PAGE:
Just kidding, good luck with it, I find it is rather therapeutic(in the end )
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Old 05-25-2005, 08:16 AM   #10
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I wanted to be a killer , but didn't have love for it

I tried to be a healer, but hated it

Now I'm just lying somewhere in between
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Old 05-25-2005, 09:30 AM   #11
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by day I'm a psychotic mutant cyborg ninja and by night I like to use digital art as a release for my creativity. I love art, love computers, combine the two and its perfect.
 
Old 05-26-2005, 12:29 PM   #12
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Simple - I love being creative. And CG has so many advantages over traditional mediums...
Ever wanted to hit CTRL+Z when doing a pencil sketch?
Or wanted to zoom in or add a layer or two when doing an oil painting?

CG also means you have an unlimited supply of brushes, paint and paper.

It's awesome!
 
Old 05-26-2005, 05:39 PM   #13
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For me it came down to a choice of medium. I'm one of those weird people who's both right and left brained, and have for a long time been bouncing between being certain of an insane array of different goals in life. Everything from acting to astrophysics to philosohpy to architectural design to electrical engineering to film directing to teaching to sociology to cg to politics to writing to industrial design to stock broking to concept art and oh so many more... ln the end I decided I wanted to do something where I could apply both my creative and analytical abilities, and after graduating at seventeen I needed to choose SOMETHING, and at that point in time the CG medium seemed most appealing as I have some experience working with computers and thought it would be where I could best apply myself. Unfortunately since then I've been finding out that in a lot of cases the people actually working with the computers aren't those actually doing the creative aspects, and to be perfectly honest from my experiences here at CG talk I'm not sure how well I'd be able to work with the sort of people naturally inclined to CG on a daily basis. So right about now I'm back to being completely uncertain, but until I come up with a better plan my drive for CG is simply that it's another medium for me to express myself through and I have nothing else to do.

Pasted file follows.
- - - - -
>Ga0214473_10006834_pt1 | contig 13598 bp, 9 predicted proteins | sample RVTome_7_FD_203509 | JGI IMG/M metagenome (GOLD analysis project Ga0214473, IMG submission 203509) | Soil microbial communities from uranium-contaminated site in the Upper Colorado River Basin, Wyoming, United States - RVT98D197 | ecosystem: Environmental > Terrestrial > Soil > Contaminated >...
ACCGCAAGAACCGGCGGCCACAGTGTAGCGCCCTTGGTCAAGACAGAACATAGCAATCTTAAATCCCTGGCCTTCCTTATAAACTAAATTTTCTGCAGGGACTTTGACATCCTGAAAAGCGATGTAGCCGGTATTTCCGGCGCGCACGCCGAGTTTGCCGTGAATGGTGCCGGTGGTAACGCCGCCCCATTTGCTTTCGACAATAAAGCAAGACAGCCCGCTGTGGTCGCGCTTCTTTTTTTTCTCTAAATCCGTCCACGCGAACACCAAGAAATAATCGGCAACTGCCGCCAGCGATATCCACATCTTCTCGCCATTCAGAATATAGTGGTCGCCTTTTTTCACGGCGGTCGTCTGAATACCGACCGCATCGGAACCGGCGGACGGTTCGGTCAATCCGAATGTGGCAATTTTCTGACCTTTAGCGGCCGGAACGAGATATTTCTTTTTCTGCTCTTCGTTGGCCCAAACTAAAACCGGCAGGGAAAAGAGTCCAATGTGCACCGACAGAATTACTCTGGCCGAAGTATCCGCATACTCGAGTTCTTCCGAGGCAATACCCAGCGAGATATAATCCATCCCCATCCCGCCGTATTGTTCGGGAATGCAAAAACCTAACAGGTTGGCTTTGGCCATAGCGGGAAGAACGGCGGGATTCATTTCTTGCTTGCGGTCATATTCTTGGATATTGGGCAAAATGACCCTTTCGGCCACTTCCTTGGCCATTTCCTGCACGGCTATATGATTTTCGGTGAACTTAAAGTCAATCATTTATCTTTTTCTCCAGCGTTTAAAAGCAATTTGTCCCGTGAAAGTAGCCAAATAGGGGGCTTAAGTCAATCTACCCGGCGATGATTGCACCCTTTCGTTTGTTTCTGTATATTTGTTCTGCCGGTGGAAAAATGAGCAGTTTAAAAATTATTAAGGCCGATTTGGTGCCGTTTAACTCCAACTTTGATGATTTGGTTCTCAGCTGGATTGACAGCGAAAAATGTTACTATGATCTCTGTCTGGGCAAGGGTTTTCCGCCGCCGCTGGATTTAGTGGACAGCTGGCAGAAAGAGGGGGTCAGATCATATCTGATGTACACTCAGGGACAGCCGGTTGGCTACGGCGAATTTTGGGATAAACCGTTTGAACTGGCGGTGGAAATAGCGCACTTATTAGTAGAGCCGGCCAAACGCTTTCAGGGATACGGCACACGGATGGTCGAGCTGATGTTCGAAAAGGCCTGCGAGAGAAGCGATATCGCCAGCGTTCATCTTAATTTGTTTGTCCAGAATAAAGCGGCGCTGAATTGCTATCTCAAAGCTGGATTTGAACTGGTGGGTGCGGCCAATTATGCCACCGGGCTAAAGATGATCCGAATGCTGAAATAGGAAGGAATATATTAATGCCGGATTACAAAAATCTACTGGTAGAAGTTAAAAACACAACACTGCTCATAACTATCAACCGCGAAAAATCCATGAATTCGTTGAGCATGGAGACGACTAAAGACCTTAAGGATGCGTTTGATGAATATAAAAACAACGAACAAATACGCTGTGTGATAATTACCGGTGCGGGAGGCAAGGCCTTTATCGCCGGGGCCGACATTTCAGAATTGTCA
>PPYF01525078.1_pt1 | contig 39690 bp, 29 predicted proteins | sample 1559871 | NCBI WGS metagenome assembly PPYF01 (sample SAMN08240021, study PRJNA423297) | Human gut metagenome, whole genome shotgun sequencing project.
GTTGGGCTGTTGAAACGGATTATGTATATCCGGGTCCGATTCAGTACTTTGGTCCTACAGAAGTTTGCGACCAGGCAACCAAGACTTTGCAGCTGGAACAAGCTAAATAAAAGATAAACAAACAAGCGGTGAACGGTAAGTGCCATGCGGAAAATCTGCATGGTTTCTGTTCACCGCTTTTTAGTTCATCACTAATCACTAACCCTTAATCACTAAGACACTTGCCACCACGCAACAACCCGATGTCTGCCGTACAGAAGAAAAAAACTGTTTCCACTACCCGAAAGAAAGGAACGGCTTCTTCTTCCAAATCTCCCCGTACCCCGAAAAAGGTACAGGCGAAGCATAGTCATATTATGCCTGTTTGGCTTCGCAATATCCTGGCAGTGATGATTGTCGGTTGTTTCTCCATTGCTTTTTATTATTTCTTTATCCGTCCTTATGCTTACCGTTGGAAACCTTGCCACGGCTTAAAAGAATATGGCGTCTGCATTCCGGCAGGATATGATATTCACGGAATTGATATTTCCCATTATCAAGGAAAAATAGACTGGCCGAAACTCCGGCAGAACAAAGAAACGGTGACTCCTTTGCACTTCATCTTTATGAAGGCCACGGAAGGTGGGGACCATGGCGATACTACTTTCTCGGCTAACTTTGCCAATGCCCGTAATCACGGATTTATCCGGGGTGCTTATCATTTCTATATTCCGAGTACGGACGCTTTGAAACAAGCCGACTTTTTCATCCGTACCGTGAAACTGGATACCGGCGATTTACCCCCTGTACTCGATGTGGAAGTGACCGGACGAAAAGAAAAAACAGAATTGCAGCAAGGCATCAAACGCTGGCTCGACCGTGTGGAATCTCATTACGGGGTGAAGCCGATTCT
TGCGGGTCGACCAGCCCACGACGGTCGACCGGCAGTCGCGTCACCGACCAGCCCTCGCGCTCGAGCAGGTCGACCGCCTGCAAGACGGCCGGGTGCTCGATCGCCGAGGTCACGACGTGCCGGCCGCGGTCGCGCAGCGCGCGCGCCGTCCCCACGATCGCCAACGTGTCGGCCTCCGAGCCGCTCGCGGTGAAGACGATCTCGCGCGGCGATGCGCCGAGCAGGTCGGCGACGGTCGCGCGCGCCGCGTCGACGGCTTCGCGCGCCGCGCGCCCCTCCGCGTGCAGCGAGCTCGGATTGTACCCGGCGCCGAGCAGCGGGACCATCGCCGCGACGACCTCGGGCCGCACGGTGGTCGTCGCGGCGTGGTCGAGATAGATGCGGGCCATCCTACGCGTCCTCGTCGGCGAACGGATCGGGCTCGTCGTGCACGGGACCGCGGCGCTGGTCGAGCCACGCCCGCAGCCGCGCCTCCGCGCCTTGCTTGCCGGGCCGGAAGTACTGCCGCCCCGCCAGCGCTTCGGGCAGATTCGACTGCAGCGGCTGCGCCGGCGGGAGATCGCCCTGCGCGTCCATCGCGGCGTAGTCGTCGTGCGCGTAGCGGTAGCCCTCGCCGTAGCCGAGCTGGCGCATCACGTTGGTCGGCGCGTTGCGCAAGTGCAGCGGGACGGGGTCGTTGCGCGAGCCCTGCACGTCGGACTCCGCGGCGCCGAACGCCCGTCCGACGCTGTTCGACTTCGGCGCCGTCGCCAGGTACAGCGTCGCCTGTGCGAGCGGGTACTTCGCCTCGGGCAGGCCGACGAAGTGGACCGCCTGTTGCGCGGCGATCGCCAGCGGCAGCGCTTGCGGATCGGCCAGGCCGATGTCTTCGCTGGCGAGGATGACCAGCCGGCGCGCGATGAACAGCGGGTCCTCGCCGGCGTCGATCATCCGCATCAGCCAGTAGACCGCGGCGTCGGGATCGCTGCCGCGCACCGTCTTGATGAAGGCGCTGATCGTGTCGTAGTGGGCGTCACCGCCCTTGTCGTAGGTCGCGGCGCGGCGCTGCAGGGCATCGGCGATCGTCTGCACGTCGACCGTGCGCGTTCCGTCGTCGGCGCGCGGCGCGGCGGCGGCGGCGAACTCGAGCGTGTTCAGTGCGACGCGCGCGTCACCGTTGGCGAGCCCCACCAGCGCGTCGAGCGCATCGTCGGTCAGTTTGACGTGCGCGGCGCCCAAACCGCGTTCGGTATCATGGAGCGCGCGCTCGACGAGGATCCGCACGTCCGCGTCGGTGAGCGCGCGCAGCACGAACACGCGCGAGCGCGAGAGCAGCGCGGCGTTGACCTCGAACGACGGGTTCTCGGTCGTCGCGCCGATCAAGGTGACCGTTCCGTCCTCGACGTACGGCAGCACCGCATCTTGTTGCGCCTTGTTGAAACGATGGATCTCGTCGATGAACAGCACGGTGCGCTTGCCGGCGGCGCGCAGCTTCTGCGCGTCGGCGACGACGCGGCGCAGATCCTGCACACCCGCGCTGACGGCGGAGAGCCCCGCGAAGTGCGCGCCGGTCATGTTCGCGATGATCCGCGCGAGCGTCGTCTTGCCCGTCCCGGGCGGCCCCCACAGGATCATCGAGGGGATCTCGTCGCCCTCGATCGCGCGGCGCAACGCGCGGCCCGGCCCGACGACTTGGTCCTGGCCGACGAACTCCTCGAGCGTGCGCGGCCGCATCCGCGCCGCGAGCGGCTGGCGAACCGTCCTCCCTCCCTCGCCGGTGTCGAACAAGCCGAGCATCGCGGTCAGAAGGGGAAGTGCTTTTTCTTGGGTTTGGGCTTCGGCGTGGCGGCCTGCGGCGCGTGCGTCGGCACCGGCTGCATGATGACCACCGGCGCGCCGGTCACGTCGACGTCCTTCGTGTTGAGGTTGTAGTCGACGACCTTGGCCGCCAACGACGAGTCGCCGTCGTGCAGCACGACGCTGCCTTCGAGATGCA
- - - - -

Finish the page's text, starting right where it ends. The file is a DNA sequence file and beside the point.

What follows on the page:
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Old 05-27-2005, 01:30 AM   #14